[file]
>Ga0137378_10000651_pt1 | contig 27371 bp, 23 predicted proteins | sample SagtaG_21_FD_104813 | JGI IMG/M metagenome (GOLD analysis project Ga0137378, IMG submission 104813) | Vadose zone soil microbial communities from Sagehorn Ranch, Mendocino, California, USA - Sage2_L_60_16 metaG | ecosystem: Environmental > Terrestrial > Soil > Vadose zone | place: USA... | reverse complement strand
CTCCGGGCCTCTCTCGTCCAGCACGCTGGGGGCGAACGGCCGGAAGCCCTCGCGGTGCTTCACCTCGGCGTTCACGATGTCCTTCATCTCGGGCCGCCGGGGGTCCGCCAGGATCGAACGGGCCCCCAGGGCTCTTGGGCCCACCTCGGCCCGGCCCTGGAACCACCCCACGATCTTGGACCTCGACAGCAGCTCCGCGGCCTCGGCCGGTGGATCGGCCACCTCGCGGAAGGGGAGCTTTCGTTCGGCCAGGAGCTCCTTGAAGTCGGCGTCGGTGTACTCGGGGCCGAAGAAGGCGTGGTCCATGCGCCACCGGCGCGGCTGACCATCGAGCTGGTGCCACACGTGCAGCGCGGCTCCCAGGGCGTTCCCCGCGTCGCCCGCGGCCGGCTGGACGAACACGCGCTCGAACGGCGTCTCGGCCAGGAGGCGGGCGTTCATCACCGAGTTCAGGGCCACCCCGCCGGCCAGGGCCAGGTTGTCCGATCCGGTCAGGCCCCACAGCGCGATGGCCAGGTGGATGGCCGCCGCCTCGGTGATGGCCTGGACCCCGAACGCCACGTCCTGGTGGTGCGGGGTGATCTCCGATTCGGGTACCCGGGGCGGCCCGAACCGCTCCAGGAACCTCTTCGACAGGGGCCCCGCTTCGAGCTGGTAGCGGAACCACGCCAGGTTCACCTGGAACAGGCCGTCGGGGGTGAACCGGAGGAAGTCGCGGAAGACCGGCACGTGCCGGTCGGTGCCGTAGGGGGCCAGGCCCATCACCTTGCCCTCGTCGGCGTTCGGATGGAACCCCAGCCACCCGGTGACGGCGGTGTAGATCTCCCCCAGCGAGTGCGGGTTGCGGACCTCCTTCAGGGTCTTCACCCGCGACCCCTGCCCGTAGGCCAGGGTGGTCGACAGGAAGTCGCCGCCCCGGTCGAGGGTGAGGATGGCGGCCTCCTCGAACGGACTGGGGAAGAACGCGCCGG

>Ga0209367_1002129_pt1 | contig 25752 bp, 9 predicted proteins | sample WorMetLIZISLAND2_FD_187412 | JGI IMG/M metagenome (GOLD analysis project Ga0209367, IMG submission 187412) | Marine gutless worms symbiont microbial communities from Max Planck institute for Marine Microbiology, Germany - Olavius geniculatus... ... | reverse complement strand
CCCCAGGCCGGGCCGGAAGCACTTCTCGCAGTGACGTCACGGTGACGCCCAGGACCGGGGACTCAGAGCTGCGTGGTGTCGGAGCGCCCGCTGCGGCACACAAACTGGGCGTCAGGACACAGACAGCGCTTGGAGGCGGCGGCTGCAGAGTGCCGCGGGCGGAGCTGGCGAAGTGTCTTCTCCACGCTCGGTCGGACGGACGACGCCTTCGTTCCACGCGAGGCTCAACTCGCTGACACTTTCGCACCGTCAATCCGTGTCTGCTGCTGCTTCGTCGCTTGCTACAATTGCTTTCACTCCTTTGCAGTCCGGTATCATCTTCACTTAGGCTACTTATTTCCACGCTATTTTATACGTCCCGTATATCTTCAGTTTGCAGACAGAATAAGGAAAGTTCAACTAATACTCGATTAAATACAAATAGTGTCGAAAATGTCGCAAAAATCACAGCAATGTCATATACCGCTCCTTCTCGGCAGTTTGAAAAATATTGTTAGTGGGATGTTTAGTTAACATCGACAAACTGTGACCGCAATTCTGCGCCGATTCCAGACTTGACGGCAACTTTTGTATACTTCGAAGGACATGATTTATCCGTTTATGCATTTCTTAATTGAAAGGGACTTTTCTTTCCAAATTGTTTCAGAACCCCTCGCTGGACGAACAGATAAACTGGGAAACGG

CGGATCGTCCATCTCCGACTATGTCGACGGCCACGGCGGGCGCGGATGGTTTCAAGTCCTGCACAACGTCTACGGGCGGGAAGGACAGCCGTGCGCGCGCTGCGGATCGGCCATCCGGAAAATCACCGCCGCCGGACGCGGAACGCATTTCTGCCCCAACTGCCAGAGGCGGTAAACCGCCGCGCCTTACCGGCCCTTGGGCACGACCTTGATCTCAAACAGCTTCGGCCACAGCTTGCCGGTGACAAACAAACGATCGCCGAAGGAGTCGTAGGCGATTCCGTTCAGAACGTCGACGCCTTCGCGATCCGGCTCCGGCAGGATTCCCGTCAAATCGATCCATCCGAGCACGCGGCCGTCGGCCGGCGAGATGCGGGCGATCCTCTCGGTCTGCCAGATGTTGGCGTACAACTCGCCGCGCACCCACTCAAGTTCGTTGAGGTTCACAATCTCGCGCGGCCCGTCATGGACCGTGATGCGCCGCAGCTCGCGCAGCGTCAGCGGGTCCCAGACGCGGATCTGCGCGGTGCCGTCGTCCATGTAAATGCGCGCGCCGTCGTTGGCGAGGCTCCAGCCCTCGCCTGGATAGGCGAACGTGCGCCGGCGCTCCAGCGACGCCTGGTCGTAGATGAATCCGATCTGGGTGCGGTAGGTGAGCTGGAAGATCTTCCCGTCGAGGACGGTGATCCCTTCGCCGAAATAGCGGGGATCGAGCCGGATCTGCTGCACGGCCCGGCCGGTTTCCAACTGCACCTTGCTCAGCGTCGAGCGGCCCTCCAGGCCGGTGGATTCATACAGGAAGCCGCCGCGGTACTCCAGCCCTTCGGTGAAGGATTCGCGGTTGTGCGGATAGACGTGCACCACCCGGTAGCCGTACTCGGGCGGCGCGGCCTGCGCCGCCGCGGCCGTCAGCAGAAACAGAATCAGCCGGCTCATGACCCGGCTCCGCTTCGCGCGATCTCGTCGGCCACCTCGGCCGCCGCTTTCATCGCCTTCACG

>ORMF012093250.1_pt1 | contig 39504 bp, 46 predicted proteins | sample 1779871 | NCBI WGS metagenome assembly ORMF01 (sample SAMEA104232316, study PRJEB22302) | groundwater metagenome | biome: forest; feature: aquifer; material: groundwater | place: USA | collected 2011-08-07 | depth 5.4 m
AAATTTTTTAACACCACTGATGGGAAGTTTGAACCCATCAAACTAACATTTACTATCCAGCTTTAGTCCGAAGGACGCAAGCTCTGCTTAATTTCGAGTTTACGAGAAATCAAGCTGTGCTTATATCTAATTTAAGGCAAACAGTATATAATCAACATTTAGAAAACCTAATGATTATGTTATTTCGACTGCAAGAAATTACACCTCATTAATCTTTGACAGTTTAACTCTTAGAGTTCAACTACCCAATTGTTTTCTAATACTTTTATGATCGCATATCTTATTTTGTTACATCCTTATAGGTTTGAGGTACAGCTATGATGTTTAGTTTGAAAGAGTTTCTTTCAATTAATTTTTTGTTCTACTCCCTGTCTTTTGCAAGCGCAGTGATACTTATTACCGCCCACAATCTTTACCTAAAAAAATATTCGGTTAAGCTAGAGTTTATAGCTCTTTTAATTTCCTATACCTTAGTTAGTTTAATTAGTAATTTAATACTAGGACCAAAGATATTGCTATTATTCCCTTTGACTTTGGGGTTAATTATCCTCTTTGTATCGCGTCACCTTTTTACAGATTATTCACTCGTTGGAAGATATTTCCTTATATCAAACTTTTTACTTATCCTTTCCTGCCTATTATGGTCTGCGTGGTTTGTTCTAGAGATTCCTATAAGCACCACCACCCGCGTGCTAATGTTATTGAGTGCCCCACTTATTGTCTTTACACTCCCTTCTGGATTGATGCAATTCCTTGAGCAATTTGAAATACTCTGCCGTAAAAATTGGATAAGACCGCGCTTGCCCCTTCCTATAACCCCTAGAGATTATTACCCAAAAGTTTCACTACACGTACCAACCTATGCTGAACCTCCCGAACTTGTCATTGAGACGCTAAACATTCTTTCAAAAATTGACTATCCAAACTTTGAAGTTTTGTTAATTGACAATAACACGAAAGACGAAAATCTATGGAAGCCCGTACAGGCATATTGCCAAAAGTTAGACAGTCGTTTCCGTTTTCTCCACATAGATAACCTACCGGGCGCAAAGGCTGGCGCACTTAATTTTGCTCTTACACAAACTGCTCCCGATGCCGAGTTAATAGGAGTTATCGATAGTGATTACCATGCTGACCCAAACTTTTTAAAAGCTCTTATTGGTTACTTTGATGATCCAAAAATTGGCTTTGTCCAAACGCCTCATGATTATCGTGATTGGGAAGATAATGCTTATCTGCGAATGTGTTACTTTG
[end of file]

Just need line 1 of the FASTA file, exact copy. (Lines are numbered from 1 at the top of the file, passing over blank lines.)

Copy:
>Ga0137378_10000651_pt1 | contig 27371 bp, 23 predicted proteins | sample SagtaG_21_FD_104813 | JGI IMG/M metagenome (GOLD analysis project Ga0137378, IMG submission 104813) | Vadose zone soil microbial communities from Sagehorn Ranch, Mendocino, California, USA - Sage2_L_60_16 metaG | ecosystem: Environmental > Terrestrial > Soil > Vadose zone | place: USA... | reverse complement strand